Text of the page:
King's College London
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Young's Essay on Tobago

The key to Trinidad, page 25

[page 25]

In times of war, supposing Tabago ‘Ennemy’,- not
a British merchant vessel could clear out from Trinidad 
without risque;- I might say, ‘without the certainty of
capture, if not protected by Convoy:- a vessel beating from
the Boccas, in ordinary Course to windward, must be descried
from the highlands of Tobago;- and Sloops of War, or other
Cruizers, from their proper station at Courland, might by
signal, start for a Certain Prize.
The British Government aprizd of the relative situ=
=ations of the Islands, will never consider Trinidad to be a safe
and desirable possession;- without retaining that of Tobago.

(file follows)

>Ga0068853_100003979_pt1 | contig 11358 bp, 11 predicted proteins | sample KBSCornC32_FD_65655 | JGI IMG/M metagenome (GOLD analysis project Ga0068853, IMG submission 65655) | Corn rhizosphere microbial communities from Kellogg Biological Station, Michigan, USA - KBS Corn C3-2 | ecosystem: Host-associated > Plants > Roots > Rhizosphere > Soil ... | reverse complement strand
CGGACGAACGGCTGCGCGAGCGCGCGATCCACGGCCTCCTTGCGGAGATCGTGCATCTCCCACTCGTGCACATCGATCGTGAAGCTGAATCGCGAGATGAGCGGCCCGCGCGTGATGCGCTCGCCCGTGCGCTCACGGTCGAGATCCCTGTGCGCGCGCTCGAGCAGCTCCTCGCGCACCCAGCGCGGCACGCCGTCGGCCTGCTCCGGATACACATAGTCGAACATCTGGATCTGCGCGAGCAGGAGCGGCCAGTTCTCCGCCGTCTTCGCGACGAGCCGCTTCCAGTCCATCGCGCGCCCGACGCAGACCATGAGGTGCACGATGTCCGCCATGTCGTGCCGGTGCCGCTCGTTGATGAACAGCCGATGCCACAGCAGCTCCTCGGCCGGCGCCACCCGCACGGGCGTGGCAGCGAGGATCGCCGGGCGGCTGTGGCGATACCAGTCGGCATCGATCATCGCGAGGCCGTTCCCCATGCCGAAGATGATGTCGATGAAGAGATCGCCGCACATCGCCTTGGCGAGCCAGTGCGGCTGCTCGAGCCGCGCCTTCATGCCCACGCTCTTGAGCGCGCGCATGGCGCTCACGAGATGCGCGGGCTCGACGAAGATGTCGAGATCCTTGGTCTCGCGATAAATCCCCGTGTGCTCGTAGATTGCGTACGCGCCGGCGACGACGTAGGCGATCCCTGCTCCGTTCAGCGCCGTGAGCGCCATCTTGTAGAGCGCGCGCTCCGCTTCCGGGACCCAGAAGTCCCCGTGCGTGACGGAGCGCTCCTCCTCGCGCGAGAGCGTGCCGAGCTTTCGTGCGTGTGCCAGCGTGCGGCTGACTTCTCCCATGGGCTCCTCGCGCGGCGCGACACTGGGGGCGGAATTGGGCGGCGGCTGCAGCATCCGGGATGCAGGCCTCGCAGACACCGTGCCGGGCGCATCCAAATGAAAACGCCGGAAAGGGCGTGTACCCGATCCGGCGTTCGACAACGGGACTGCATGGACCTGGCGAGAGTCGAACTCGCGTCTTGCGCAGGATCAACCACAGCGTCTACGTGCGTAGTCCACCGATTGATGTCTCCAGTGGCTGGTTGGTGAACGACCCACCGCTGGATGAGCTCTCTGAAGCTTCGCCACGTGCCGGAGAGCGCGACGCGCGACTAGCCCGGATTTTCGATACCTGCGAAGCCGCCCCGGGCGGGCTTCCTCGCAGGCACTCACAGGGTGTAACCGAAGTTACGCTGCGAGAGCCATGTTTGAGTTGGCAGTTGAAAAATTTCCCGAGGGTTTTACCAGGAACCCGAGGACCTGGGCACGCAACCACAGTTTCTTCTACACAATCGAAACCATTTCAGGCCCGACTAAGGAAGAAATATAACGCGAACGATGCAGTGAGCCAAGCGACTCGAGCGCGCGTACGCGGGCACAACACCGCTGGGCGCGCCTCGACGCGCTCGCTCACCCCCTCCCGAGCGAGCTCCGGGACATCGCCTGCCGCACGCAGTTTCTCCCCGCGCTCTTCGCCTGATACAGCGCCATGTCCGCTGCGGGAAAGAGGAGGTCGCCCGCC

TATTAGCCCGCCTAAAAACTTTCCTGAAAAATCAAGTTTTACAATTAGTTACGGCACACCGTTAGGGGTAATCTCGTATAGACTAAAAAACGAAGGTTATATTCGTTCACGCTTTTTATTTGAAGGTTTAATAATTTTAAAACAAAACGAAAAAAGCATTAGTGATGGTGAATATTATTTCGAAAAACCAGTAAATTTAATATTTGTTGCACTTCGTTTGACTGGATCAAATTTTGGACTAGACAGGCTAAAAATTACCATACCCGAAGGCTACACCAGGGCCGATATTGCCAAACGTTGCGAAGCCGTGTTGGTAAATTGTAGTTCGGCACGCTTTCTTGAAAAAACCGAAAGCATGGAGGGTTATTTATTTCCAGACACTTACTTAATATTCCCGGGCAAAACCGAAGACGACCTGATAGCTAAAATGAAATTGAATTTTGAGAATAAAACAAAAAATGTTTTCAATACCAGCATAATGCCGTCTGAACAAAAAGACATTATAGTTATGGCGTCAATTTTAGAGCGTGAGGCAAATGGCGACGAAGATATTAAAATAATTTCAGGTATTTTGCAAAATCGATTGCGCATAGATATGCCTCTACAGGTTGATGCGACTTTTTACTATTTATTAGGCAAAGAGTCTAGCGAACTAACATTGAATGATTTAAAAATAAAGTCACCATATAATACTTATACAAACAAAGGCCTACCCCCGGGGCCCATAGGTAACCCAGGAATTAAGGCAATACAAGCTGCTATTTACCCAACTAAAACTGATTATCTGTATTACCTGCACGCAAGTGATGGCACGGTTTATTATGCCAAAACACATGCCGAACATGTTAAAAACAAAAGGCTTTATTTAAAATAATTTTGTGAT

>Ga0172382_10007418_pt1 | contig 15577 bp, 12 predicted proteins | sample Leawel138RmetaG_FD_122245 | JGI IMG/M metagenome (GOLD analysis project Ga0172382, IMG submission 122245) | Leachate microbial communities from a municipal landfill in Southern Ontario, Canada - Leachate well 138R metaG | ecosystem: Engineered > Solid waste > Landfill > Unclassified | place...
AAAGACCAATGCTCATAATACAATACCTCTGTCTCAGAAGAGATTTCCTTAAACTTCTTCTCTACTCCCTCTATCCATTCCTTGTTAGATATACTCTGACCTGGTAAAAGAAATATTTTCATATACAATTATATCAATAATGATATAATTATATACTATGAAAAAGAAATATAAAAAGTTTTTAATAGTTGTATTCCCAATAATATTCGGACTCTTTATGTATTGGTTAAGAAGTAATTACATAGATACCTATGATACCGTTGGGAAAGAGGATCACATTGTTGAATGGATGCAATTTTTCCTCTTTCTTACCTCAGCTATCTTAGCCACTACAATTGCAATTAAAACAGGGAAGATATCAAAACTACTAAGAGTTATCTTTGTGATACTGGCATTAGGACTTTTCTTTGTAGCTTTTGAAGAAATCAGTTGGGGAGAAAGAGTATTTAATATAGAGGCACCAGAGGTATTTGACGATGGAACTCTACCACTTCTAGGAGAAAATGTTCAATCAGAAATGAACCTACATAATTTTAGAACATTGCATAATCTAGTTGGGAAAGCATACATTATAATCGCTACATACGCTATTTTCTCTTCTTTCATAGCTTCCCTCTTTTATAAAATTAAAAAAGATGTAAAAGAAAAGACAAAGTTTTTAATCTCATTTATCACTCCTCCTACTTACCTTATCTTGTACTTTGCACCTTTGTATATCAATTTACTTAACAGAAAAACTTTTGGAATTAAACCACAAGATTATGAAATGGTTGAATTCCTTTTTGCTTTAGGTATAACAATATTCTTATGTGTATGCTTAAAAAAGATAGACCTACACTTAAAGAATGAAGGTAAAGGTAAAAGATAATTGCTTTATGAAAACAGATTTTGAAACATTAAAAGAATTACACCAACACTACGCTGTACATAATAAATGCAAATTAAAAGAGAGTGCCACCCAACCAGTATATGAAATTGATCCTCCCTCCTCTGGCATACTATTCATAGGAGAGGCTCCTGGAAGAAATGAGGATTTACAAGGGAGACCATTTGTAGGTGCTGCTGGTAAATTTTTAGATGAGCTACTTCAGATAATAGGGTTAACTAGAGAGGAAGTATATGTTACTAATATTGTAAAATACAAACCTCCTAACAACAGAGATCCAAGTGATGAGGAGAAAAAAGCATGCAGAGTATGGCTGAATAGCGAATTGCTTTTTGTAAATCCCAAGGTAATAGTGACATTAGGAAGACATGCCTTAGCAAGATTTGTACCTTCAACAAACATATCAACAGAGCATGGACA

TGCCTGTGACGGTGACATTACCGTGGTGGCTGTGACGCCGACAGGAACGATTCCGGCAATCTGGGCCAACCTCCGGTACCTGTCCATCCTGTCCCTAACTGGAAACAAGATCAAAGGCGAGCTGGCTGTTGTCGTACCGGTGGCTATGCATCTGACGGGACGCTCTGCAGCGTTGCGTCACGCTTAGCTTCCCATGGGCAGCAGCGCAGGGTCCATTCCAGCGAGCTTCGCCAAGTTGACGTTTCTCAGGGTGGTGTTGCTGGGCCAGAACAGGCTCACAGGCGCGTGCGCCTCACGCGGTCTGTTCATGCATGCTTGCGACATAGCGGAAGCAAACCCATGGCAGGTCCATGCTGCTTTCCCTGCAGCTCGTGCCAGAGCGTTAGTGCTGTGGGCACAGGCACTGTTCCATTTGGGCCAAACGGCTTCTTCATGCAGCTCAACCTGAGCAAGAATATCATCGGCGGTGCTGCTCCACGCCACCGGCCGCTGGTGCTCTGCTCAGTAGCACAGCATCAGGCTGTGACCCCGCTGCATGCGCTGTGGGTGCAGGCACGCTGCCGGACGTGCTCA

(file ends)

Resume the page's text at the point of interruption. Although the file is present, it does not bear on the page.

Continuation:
-In general terms, it is said, ‘that the wind between the Tropics,
at all seasons of the year, blows from the East;- but this is, with
one or more points of Northing or Southing in different months
of the year, in the Latitude of Tobago, for the six months from
June to December, the prevalent wind is E.S.E.- in january
february and march, often, to the North of East;- and in the remaining
three months of the year due East, varying occasionally to points
N. or S.- but rather to the South.
       The Natural effect of this prevalence of Breeze, from E.S.E.
and from East,- is a heavier surf on the southern coast of

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